Although it may not be something we like to think about, the unexpected does happen. So does the expected, and sometimes much earlier than we anticipate. There are a number of important elements that, when planned, implemented and reviewed correctly and regularly, work together to make a self-managed superannuation fund (SMSF) operate successfully. One of the most critical, and often overlooked of these, is succession planning.
Succession planning can be daunting and so it is no surprise many tend to put it off until a later stage. However, it is important that every member of an SMSF develops a clear and concise personal succession plan to help ensure that in the event something happens to that member, there is a smooth succession process in place that ensures:
- The right person(s) receive the right amount of money and assets from the fund; and
- The right person(s) have control of the fund.
Having no succession plan can put the control of the fund and the fate of a member’s benefit in jeopardy and can cause unnecessary trouble, stress and uncertainty. It could mean that the fund and its assets fall into the wrong hands and the member’s wishes are not carried out.
There are a number of essential considerations that need to be made when it comes to SMSF succession planning. One that is often neglected is loss of capacity.
Succession on loss of capacity
Loss of capacity refers to when an individual loses mental capacity and is unable to administer their own affairs or make legally recognised decisions (meaning such decisions would not hold up in a court of law). One of the leading causes of loss of capacity is dementia. Today, there is an estimated 425,000 Australians living with dementia and this number is expected to increase to over 530,000 (by 2025) and over 1 million (by 2056)1.
Due to the very real risk of losing mental capacity, all SMSF members should plan appropriately for this possibility in their personal SMSF succession plans. One option is to appoint a trusted person to continue running the SMSF as a member’s legal personal representative in the event the member loses mental capacity and is unable to administer the fund themselves – in other words, appointing an enduring power of attorney (EPoA).
Once an EPoA has been appointed, don’t set and forget. An EPoA should be subject to ongoing review, as should the rest of your personal succession plan, and considerations should be given to the scope of the appointment (i.e. what can and can’t an EPoA do on the member’s behalf).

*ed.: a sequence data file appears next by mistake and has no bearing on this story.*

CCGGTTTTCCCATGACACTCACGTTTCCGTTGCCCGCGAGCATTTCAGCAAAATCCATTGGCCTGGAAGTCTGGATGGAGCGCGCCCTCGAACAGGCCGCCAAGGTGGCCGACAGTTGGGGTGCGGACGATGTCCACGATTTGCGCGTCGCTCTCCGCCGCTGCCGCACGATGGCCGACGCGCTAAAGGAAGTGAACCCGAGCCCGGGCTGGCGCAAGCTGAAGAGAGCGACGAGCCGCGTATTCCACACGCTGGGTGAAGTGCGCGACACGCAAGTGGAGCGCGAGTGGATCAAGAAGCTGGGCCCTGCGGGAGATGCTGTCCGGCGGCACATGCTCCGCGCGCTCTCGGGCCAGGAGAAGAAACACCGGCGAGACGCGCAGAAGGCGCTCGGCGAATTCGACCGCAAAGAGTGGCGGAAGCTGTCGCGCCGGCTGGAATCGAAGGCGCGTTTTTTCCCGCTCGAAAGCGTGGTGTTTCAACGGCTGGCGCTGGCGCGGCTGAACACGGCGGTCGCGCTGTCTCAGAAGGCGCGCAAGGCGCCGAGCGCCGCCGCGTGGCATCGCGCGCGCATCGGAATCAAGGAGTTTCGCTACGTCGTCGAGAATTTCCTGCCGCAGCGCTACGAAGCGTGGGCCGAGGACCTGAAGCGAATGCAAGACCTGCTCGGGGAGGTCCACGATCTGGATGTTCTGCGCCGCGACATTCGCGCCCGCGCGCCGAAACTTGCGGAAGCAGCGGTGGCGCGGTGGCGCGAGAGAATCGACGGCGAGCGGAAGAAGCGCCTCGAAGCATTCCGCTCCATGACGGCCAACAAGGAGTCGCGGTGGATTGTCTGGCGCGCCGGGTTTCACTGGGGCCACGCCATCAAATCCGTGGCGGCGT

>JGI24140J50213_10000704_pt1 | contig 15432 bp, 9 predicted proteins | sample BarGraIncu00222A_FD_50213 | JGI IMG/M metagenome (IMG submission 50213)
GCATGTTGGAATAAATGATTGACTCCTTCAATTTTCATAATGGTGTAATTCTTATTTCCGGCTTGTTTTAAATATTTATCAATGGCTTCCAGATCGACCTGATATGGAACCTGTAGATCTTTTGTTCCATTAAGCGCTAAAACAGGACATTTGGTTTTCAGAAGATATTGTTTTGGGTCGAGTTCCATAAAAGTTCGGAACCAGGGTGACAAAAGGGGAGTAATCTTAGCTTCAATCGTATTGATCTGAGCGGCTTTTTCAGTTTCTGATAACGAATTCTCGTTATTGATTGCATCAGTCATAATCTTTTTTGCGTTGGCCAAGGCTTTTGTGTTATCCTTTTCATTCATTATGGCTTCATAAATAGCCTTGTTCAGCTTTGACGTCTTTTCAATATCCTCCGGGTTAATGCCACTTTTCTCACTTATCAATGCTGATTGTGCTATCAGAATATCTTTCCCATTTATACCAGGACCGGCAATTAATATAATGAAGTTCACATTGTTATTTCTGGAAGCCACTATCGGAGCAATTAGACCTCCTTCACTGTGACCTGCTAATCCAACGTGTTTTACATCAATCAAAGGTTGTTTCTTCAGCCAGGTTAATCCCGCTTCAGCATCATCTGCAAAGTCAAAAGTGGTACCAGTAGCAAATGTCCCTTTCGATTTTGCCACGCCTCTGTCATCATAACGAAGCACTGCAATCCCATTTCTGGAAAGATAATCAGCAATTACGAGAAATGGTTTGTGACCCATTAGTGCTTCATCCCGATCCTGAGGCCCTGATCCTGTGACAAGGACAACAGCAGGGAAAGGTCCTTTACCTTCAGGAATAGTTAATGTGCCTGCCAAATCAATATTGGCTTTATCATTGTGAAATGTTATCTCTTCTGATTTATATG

However, just appointing an EPoA is not enough. Contrary to what most may think, this appointment on its own does not enable the EPoA to automatically step into the role of trustee or director of the corporate trustee. This is largely dependent on the SMSF deed, the company’s (trustee) constitution and other relevant legal documents. To help ensure an EPoA does step into the role of trustee or director of the corporate trustee in order to carry out the wishes of the member, one could consider appointing a successor director.
Successor Directors (Corporate Trustee)
Essentially, a member appoints a trusted person (in most cases, but not all, the same person appointed as EPoA) as a successor director who will automatically step into the role of director in the event the member passes away or loses mental capacity. A successor director only has an impact for the company directors and so it is important that a member also has an estate plan and EPoA in place.
It is highly recommended that professional advice is sought to ensure the correct paperwork is completed when appointing an EPoA or a successor director. It is important to note that in order to successfully appoint successor directors, special rules are needed in the company constitution.
The importance of a well thought out, well-structured and complete personal SMSF succession plan cannot be stressed enough, especially with the complexities that can arise when other members and SMSF trustees are involved, or in the case of a corporate trustee, other directors are involved. Without an airtight plan in place, a member can leave themselves in a vulnerable and precarious situation in the event of death or loss of capacity. If you’re looking to put together a personal SMSF succession plan, or would like to review one, it is recommended you seek professional advice.
Andrew Albury is Director of MGD Wealth based in Brisbane where he has built a reputation for providing well thought out holistic financial advice. For more information, visit www.mgdwealth.com.au.
1Dementia Australia. (2018). Key facts and statistics. Retrieved from www.dementia.org.au/statistics
Disclaimer: This article contains general information only and is not intended to constitute financial product advice. Any information provided or conclusions made, whether express or implied, do not take into account the investment objectives, financial situation and particular needs of an investor. It should not be relied upon as a substitute for professional advice.